At the end of the day, humans are capable of cognition and judgement beyond what automated programs can do. When identifying processes that you shouldn’t automate, consider subjective or highly complex workflows within your organization. Similarly, don’t attempt to automate tasks that humans themselves can’t complete.
2. Automation Can Replace Humans
Since automation can displace up to 800 million people by 2030, many feel machines will eventually replace them. This can lead to the creation of new jobs or employees having to learn new skills or switch occupations altogether.
However, programmed intelligence is meant to supplement and not replace humans. Soft skills aren’t transferrable, and humans are still the best managers and forecasters. Automating tasks won’t impact jobs involving social interaction or critical thinking. While automation systems can perform predictable tasks, they can’t make exclusive decisions.
It’s best to automate predictable, tedious or menial tasks like filling out forms or scheduling requests, allowing human workers to better upskill themselves.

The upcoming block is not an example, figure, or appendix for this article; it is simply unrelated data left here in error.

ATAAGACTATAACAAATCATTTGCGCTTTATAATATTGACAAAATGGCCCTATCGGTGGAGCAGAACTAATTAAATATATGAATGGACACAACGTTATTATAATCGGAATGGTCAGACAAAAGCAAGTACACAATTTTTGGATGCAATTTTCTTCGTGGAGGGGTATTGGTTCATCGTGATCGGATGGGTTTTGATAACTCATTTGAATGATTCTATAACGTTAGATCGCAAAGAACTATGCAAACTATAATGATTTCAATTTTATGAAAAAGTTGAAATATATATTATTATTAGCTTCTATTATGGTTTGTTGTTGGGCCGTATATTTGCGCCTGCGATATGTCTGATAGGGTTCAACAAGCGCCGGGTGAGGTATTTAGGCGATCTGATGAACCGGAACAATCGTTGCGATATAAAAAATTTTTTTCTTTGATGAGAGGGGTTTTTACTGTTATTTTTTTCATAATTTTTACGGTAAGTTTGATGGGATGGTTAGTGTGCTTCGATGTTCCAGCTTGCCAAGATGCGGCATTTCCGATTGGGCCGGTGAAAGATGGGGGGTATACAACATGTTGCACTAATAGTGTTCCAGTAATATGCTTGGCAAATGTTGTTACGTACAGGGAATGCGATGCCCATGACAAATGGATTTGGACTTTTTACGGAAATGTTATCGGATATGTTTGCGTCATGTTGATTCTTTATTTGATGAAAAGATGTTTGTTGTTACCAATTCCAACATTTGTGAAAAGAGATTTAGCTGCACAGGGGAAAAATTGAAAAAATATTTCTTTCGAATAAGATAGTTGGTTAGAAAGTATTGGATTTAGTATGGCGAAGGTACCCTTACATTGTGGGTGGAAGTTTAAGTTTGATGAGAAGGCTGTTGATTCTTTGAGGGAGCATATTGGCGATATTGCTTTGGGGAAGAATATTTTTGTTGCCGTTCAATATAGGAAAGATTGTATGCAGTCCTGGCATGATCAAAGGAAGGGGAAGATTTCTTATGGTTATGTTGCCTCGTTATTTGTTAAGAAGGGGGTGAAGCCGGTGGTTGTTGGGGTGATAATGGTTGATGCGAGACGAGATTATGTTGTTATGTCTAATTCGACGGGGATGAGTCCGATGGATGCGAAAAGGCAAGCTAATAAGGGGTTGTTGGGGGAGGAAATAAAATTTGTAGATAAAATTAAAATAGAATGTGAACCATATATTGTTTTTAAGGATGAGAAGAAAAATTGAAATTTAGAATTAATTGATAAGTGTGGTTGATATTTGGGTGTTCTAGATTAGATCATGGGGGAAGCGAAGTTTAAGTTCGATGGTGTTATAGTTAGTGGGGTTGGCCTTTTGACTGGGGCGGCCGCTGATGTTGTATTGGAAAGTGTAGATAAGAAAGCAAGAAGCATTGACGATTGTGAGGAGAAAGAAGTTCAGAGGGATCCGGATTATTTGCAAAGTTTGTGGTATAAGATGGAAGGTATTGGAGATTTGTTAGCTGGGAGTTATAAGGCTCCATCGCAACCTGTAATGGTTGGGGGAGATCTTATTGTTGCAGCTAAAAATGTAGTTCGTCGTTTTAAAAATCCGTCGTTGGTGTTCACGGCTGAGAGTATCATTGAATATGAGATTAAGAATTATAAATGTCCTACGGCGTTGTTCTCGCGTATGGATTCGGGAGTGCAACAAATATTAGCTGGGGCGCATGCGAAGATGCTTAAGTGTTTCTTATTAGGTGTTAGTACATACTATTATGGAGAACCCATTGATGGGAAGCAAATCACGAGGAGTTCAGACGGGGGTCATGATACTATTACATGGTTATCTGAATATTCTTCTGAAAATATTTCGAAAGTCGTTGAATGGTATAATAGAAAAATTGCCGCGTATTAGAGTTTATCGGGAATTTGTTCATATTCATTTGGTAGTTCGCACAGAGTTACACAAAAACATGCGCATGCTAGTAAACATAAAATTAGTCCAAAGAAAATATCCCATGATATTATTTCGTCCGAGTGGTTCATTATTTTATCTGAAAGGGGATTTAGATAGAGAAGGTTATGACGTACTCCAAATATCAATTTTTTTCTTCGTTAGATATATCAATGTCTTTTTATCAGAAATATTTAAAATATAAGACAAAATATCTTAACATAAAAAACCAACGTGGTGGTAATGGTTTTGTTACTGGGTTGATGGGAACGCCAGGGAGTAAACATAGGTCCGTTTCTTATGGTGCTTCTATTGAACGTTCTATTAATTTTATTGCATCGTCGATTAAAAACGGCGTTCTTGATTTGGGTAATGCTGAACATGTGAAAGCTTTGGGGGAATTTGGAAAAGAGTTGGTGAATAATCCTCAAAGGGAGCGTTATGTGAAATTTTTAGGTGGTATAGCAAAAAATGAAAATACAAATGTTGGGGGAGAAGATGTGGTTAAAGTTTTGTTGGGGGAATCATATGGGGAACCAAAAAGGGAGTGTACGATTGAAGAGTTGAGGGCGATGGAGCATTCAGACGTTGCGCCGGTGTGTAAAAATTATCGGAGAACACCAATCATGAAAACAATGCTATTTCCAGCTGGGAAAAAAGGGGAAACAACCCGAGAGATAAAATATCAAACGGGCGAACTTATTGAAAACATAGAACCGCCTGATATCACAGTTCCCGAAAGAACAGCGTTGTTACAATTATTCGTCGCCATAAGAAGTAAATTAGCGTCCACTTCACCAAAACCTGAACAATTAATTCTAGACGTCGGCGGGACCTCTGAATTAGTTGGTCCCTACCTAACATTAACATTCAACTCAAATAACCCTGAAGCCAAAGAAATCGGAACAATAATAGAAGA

3. Automation is the Same As AI
While people often use “automation” and “AI” interchangeably, there’s a huge difference. AI consists of technologies that simulate human intelligence, while automation refers to software that performs a specific task based on pre-programmed rules.
Apple, for example, uses AI to suggest songs on Apple Music, time the frequency of your handwashing, and identify micro-movements to capture your sleep patterns. Meanwhile, Axis Bank and Deutsche Bank use attended automation to streamline business processes and improve workplace productivity.